Learning from Hint Fiction

Although Robert Swartwood’s new hint fiction anthology (W.W. Norton, 2010) is a compelling enough reason to write hint fiction, publication is not the only reason to write in this intriguing new genre. Crafting a successful piece of hint fiction is, in itself, an excellent writing exercise. By its very nature, hint fiction demands that its author select each word carefully and understand the pacing and timing inherent in a small collection of sentences.

Swartwood, who coined the term, defines “hint fiction” as a work of 25 words or less that suggests a larger story without telling it outright. Thus, as Swartwood says, a piece of hint fiction implies conflict and its potential outcome but does not have a traditional beginning, middle and end. Under Swartwood’s definition, hint fiction must have a title, which conveniently allows the author to convey more meaning outside the 25-word limit.

The following is an unedited piece of hint fiction. Below the unedited version is my edit of the same text. My editorial comments are at the bottom of this post.

JURY DUTY

The women in the corner say that they think he looks innocent. I haven’t said anything, because I know how dangerous he really can be.

After editing, the piece reads as follows:

JURY DUTY

The woman in purple says, “He’s innocent. His eyes look innocent.” I don’t say anything, because I saw him that morning with the knife.

Below is the piece with my editing marks. My comments to the author are in brackets and italicized. The portions I cut appear with a strike-through, and the portions I added are underlined. (In a normal Word document with “Track Changes,” my editing marks are in red, and my comments are in their own separate section, not inserted into the text.)

[This story is an effective piece of hint fiction, as it suggests a larger plot without telling it directly. A few changes in word choice can make better use of the 25-word limit and convey the suggested story more pointedly and dramatically.] The women in the cornerwoman in purple [Perhaps one woman would be just as effective as more than one. “In the corner” could normally be an effective descriptor, but with so few words available to convey the storyline, it seems that you could say something that more effectively differentiates the women from the male defendant about whom they are speaking.] says, that they think he looks innocent “He’s innocent. His eyes look innocent. [Dialogue is interesting here, and repeating the word “innocent” emphasizes the woman’s assessment. The repetition also serves to highlight the narrator’s own secret knowledge.] I haven’t said don’t say anything, [The past participle—“haven’t said”—introduces a confusing time element. It isn’t necessary for the narrator to indicate a time different from the one in which the woman is speaking.], because I know what he’s really like saw him that morning with the knife. [In a longer piece, “I know what he’s really like” could introduce a more in detailed discussion of the defendant’s true nature. However, this very short piece benefits from more precision.]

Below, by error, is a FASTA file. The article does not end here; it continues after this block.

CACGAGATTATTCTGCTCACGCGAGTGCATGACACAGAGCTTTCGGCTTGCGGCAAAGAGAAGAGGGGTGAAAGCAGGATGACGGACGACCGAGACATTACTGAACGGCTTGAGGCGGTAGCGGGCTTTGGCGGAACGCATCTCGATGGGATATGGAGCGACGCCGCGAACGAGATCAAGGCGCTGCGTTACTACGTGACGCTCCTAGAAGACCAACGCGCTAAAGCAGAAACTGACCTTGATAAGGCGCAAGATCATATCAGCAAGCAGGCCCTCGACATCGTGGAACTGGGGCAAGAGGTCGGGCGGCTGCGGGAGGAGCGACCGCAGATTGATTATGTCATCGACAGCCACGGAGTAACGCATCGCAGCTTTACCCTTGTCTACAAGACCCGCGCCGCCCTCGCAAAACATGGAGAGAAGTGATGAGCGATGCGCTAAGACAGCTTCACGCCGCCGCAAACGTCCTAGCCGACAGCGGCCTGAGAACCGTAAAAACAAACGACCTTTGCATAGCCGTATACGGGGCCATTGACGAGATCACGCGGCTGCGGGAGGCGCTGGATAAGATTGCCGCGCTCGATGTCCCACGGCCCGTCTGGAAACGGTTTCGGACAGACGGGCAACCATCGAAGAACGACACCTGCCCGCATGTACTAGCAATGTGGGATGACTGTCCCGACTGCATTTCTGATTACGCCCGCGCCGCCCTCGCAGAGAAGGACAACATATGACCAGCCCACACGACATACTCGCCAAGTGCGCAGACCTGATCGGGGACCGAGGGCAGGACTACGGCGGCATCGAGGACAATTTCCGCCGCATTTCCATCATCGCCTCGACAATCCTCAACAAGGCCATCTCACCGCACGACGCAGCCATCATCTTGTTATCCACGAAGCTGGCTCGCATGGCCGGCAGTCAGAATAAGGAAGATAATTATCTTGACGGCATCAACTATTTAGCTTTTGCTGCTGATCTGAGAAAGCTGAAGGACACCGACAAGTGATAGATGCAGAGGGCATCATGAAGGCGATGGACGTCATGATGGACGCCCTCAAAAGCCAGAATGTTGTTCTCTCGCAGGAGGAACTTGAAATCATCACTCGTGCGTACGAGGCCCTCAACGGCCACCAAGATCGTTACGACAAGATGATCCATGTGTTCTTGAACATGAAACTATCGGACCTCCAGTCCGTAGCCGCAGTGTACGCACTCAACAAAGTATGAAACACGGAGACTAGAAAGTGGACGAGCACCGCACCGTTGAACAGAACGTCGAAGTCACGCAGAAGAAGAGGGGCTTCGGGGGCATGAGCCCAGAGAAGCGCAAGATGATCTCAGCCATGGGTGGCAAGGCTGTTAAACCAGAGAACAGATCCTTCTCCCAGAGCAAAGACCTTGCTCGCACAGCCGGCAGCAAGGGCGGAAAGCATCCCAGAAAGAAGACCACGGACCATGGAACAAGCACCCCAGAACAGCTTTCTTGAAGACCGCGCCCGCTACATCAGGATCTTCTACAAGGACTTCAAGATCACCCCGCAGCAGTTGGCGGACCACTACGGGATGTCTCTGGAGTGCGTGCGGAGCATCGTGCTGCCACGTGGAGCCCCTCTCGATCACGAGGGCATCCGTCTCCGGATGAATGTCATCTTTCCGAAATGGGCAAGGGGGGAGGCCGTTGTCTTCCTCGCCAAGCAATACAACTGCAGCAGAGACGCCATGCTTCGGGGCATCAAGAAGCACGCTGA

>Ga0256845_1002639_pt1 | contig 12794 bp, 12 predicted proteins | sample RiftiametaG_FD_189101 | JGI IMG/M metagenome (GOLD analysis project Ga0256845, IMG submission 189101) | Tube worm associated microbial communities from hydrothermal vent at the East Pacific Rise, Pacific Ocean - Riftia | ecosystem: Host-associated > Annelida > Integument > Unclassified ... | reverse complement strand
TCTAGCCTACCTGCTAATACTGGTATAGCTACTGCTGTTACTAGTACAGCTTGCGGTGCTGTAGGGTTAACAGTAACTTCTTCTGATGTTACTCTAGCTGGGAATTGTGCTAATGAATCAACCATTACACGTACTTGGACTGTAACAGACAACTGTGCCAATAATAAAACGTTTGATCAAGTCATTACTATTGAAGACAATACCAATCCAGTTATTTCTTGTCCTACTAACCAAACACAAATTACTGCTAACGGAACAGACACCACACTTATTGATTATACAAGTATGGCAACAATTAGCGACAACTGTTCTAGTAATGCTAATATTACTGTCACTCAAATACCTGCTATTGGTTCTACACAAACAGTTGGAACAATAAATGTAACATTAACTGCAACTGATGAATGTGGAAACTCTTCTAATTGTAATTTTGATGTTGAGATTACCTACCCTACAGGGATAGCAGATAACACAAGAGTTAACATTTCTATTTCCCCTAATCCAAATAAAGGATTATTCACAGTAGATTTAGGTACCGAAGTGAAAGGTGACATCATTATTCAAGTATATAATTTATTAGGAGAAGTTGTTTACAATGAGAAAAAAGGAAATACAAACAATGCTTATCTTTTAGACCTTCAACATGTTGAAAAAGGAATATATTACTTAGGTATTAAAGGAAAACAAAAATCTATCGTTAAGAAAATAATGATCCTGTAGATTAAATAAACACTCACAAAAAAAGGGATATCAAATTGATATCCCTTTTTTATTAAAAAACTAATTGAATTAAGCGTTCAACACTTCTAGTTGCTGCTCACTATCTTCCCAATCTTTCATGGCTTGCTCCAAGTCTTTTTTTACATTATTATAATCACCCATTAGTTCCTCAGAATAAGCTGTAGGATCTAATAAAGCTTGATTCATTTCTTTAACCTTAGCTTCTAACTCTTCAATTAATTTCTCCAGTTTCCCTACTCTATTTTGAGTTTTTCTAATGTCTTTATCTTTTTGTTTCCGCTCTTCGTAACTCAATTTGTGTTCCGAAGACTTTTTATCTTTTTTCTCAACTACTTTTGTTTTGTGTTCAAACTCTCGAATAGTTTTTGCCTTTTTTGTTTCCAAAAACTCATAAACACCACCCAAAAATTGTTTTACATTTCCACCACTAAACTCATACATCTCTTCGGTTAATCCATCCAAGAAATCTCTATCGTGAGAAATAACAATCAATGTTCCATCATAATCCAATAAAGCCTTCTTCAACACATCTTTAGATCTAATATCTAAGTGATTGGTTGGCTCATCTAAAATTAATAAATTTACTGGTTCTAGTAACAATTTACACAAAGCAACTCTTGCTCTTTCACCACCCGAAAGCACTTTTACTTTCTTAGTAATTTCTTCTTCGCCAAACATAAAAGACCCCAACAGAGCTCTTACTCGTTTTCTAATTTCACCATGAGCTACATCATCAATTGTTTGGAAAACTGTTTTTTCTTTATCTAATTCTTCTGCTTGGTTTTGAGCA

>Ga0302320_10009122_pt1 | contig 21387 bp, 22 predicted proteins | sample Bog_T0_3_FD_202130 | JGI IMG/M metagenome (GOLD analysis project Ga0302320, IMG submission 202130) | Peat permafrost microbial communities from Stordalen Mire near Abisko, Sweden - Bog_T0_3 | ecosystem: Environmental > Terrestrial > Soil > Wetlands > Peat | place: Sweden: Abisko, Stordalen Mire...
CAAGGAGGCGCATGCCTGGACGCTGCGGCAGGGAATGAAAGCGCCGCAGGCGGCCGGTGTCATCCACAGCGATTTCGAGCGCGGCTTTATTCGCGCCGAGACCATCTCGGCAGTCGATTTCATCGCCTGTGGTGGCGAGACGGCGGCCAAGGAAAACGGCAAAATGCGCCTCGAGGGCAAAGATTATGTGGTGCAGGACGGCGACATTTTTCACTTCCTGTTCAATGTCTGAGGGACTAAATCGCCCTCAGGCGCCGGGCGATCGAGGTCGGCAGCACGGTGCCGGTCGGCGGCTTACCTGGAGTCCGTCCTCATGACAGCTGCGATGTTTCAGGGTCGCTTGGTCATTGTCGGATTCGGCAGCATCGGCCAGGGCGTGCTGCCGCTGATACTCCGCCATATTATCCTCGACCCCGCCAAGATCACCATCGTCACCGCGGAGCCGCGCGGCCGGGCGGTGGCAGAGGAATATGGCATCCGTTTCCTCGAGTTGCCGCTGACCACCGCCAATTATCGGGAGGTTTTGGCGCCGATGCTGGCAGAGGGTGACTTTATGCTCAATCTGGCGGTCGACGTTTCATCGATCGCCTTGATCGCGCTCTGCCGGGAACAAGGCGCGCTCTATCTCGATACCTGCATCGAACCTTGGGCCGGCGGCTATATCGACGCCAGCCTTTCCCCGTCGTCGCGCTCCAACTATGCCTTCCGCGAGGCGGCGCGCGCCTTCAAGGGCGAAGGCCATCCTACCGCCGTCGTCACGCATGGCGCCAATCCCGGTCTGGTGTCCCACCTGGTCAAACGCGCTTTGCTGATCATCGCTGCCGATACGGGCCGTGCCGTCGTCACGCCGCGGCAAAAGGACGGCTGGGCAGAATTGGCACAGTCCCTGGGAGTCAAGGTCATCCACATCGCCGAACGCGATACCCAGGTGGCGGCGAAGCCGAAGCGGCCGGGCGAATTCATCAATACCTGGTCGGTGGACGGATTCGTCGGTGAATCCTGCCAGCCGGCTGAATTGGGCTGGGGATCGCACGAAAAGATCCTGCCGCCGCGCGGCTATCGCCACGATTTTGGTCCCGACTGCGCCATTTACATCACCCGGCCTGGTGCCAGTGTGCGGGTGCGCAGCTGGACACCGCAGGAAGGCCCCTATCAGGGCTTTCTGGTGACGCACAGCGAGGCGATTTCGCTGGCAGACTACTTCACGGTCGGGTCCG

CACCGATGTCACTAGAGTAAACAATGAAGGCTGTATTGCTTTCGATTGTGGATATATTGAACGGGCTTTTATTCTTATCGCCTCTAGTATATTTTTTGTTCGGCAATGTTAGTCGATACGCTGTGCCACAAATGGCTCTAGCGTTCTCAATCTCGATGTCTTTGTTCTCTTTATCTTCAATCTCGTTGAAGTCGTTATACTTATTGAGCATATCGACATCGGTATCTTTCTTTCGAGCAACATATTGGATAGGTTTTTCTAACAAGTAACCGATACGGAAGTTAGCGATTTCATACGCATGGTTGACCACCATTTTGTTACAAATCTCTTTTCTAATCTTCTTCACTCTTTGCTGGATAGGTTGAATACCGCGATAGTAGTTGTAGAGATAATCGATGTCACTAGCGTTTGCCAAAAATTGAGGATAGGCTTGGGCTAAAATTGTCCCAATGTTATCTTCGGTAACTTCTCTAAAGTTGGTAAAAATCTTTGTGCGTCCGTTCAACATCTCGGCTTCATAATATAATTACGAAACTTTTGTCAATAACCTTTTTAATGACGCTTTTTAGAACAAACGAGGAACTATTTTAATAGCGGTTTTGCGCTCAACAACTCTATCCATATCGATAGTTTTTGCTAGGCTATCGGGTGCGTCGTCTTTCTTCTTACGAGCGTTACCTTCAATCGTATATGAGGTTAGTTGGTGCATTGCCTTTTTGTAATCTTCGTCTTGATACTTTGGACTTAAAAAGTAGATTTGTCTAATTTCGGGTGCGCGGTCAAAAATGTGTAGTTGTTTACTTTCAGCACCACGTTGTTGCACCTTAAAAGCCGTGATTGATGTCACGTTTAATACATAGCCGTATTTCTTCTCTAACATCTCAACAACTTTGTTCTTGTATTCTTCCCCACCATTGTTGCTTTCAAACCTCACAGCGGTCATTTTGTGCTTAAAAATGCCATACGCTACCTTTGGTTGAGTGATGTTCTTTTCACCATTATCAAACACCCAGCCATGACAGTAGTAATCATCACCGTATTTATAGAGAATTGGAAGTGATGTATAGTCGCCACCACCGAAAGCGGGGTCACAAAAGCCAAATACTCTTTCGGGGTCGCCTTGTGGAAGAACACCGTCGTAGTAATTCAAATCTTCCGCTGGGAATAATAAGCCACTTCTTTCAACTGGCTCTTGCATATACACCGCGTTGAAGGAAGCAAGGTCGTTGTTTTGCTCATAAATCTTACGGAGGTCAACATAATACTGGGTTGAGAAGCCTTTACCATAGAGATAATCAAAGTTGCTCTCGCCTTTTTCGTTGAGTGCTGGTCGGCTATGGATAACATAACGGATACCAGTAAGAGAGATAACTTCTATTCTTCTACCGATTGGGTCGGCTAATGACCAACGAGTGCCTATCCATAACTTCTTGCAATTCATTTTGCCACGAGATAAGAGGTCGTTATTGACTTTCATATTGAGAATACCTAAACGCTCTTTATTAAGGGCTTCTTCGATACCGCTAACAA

Please send me your thoughts and comments about this post. I would love to hear from you.

Tags: ,

4 Responses to “Learning from Hint Fiction”

  1. You’ve done an excellent job with the edited version. I find hint fiction fascinating, and I’ve been having fun working on them. It is like a puzzle, and as you’ve described, the word choice is extremely important. It is definitely a challenge, but so worthwhile. I think it’s a great writing exercise, too.

    Kathy Ryan
    http://www.womenofmystery.net

  2. admin says:

    Thanks for your comment. Hint fiction also seems like it might be helpful for authors trying to craft concise pitches for books they hope to publish. Editors always like one-sentence plot or thesis summaries that an author can present on a short elevator ride or during a brief meeting at a writers’ conference. Thinking of hint fiction might be helpful in creating interesting, well-crafted short pitches for busy editors with only a moment to listen.

    Jane

  3. Jackelin says:

    It forces the imagination to expand into different shapes and travel to various places. They may form more than one story in the mind almost like chopped pieces of dreams, eligible for interpretation of inumerable things. I see Hint Fiction as a harsh exercise machine for creativity, thanks Mr. Swartwood.

  4. admin says:

    You’re right, Jackelin. Thanks to Mr. Swartwood for introducing us to this versatile and dreamlike genre.

Leave a Reply